209 242 251 252 272 308 347 349 354 355 356 357 359 367 369 371 372 381 382 384 394 415 451 473 491 495 504 509 512 513

Misc. food and kindred products Sawmills and planing mills Household furniture Office furniture Periodicals Miscellaneous plastics products, nec Metal services, nec Misc. fabricated metal products Metalworking machinery Special industry machinery General industrial machinery Computer and office equipment Industrial machinery, nec Electronic components and accessories Misc. electrical equipment and supplies Motor vehicles and equipment Aircraft and parts Search and navigation equipment Measuring and controlling devices Medical instruments and supplies Toys and sporting goods School buses Air transportation, scheduled Freight transportation arrangement Electric services Sanitary services Professional and commercial equipment Miscellaneous durable goods Drugs, proprietaries, and sundries Apparel, piece goods, and notions

SMALL DECLINING

Source: Covered

EMERGING

Employment and Wages (ES202) 1991 - 2000, calculations by ADE

GROWING BASE The largest concentrated base industry in Sacramento and San Joaquin Counties is Trucking and Courier Services (SIC 421). The majority of the workforce (over 10,000) for Trucking and Courier Services is located in San Joaquin County. It also had the

November 2005

2 - 12

City of Galt | Public Review Draft Existing Conditions Report

Chapter 2 – Economic Conditions

largest gain in employment from 1991 to 2000, adding over 2,700 jobs. The next largest industry is within the wholesale trade division—Motor Vehicles, Parts, and Supplies (SIC 501), which employed over 3,300 in the region. Motor Vehicles, Parts, and Supplies had an employment gain of 20 percent from 1991 to 2000, adding over 500 jobs. The largest concentrated manufacturing industry in Sacramento and San Joaquin Counties is Millwork for Plywood and Structural Members (SIC 243). With a 67 percent employment increase from 1991 to 2000, Millwork for Plywood and Structural Members employed over 3,300 in 2000. Other significant concentrated manufacturing industries include Sugar and Confectionery Products (SIC 206), Bakery Products (SIC 205), Miscellaneous Fabricated Textile Products (SIC 239), Concrete, Gypsum, and Plaster products (SIC 327), and Dairy Products (SIC 202). Table 2.12 shows the performance of the concentrated base industries in Sacramento and San Joaquin Counties from 1991 to 2000.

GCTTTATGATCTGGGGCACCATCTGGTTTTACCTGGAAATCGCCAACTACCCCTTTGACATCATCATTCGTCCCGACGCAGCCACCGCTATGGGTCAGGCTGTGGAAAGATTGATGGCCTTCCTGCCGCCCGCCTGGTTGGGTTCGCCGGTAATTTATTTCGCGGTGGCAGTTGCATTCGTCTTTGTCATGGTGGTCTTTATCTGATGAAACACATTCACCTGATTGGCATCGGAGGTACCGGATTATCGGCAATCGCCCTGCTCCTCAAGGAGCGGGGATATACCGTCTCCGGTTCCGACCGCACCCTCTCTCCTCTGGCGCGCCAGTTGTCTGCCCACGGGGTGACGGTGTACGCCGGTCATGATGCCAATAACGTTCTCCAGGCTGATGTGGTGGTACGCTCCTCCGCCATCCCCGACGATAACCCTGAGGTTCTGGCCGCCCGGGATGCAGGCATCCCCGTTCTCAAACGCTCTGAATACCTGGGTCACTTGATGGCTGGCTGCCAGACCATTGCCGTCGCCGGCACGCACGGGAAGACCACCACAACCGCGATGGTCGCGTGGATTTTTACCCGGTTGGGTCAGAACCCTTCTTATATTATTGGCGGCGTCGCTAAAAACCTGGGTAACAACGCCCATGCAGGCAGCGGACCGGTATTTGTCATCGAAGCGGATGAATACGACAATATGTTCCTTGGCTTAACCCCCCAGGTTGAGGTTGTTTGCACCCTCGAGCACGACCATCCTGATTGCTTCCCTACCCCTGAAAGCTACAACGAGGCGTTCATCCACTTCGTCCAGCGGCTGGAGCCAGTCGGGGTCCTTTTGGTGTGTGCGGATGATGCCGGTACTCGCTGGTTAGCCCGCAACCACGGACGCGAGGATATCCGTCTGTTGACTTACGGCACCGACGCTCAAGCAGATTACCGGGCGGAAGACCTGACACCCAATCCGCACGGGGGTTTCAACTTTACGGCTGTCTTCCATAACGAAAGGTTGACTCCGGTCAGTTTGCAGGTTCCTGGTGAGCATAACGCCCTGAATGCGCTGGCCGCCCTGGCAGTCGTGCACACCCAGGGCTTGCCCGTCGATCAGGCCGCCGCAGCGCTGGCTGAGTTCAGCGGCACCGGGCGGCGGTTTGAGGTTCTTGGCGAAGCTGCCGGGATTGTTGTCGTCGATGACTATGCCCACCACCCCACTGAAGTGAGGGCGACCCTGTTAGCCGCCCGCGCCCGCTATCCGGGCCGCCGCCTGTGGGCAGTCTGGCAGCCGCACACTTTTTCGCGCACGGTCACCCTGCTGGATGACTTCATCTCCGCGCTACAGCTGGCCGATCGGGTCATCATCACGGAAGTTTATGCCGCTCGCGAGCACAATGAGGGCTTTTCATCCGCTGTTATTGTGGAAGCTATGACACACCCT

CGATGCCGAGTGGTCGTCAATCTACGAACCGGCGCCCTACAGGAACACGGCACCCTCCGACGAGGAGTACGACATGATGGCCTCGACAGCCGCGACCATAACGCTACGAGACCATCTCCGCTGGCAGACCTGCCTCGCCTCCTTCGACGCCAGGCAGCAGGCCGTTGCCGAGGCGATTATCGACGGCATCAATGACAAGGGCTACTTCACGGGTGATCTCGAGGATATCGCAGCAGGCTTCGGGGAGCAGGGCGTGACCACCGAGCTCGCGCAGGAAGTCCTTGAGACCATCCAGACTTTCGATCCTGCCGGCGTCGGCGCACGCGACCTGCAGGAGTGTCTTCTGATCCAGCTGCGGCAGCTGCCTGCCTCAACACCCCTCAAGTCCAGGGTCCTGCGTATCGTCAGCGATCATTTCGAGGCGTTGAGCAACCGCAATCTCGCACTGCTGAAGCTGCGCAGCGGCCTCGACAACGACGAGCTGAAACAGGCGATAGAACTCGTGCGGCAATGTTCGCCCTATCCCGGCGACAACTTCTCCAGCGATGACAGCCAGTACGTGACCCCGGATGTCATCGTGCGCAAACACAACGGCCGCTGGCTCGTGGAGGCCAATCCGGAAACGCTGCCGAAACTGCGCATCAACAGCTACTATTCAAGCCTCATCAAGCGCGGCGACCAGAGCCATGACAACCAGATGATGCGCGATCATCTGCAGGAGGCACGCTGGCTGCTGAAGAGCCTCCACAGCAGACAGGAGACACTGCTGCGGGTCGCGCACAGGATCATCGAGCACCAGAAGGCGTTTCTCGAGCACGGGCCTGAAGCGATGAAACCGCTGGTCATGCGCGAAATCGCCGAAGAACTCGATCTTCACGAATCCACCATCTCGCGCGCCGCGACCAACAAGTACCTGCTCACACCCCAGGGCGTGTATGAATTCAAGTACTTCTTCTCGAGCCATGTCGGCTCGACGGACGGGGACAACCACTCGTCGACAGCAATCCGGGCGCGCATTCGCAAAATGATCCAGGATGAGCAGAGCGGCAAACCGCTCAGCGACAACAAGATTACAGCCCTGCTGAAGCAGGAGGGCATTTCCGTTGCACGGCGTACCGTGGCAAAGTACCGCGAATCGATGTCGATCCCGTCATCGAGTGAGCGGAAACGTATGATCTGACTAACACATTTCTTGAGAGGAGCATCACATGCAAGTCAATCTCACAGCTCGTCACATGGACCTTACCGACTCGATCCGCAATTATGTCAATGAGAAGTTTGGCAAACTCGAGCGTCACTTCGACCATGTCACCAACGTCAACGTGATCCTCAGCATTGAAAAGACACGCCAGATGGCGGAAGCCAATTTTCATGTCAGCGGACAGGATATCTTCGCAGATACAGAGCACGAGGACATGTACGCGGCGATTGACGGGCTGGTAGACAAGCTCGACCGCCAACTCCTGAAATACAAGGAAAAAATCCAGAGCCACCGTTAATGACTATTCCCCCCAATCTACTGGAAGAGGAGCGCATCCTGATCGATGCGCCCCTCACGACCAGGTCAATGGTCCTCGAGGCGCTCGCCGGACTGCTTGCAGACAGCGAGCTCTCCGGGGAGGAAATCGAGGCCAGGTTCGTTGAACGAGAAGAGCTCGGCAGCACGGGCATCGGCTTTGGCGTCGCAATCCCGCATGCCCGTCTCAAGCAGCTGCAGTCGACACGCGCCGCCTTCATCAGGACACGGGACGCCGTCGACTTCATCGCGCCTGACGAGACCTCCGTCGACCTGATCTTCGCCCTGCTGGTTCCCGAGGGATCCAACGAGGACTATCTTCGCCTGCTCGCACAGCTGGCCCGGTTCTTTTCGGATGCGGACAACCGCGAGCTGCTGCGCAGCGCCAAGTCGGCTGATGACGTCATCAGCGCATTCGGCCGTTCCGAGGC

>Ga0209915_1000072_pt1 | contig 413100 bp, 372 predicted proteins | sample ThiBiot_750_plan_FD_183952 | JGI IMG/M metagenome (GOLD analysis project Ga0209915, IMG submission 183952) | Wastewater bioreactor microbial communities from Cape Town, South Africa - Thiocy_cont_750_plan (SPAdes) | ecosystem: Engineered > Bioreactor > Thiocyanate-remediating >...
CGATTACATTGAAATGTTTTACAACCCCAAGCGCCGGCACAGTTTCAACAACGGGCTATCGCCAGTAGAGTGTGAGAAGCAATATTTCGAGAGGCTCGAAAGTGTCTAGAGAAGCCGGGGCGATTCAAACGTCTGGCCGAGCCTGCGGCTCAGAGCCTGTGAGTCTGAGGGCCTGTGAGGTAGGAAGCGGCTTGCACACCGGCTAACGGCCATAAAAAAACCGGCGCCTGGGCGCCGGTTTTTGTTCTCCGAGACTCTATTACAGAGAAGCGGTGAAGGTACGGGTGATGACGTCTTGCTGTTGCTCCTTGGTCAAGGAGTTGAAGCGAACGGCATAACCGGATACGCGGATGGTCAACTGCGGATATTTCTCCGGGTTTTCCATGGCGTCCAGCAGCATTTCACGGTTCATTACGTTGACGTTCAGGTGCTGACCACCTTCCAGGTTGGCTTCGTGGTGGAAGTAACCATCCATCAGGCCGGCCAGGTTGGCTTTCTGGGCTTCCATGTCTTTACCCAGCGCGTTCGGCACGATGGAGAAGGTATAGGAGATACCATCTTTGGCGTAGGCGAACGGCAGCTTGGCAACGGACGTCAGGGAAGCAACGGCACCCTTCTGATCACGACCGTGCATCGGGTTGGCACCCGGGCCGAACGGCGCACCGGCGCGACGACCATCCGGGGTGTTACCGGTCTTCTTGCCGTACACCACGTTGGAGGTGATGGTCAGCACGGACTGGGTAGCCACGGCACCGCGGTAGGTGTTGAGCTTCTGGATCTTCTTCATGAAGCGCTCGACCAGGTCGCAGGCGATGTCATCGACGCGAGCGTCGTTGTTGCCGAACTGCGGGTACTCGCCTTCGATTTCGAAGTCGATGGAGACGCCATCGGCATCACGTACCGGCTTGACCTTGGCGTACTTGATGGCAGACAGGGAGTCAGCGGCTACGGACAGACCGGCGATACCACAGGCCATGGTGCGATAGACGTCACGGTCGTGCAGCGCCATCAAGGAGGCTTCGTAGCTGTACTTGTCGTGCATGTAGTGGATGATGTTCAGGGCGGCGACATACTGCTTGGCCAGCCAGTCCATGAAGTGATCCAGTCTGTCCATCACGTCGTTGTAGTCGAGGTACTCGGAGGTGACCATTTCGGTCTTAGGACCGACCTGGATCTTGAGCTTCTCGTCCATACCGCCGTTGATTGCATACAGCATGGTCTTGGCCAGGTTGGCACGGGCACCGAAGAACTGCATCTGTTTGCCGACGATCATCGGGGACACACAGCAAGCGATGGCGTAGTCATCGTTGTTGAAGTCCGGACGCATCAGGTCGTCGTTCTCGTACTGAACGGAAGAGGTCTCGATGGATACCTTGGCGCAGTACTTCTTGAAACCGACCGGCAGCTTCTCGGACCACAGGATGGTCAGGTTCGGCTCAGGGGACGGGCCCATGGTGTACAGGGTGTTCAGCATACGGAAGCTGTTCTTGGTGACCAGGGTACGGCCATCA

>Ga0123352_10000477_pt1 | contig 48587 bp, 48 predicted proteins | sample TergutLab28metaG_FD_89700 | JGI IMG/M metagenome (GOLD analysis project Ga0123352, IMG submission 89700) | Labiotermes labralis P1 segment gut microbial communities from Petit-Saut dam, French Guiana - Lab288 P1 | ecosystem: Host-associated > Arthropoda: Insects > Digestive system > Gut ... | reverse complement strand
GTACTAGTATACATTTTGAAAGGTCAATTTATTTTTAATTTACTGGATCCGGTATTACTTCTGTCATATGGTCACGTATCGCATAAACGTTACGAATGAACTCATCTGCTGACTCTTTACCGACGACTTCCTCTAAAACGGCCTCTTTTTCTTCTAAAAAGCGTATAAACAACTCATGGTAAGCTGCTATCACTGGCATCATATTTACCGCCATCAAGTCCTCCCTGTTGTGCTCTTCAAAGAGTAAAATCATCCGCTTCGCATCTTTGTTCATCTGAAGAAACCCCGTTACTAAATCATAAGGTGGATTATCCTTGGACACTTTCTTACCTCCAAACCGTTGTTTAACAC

TABLE 2.12 Sacramento and San Joaquin Counties Concentrated Base Industry Performance 1991 to 2000 Sacramento and San Joaquin Employment

% Change in Employment 1991 to 2000 9%

SIC 202

Industry Dairy products

1991 974

2000 1,058

1991 1.48

2000 1.44

Employment Change 1991 to 2000 84

205

Bakery products

1,251

1,684

1.27

1.50

433

35%

0.26

206

Sugar and confectionery products

894

2,190

2.00

4.28

1,296

145%

1.35

239

Misc. fabricated textile products

385

1,588

0.38

1.29

1,203

312%

2.97

243

Millwork, plywood struct mmbrs

1,995

3,325

2.07

2.60

1,330

67%

0.40

Concentration

Relative Growth 0.02

245

Wood buildings and mobile homes

385

529

1.88

2.09

144

37%

0.19

254

Partitions and fixtures

525

654

1.59

1.69

129

25%

0.12

259

Misc. furniture and fixtures

100

305

0.39

1.03

205

205%

1.95

287

Agricultural chemicals

263

375

1.74

2.71

112

43%

0.55

306

Fabricated rubber products, nec

296

349

0.85

1.13

53

18%

0.33

325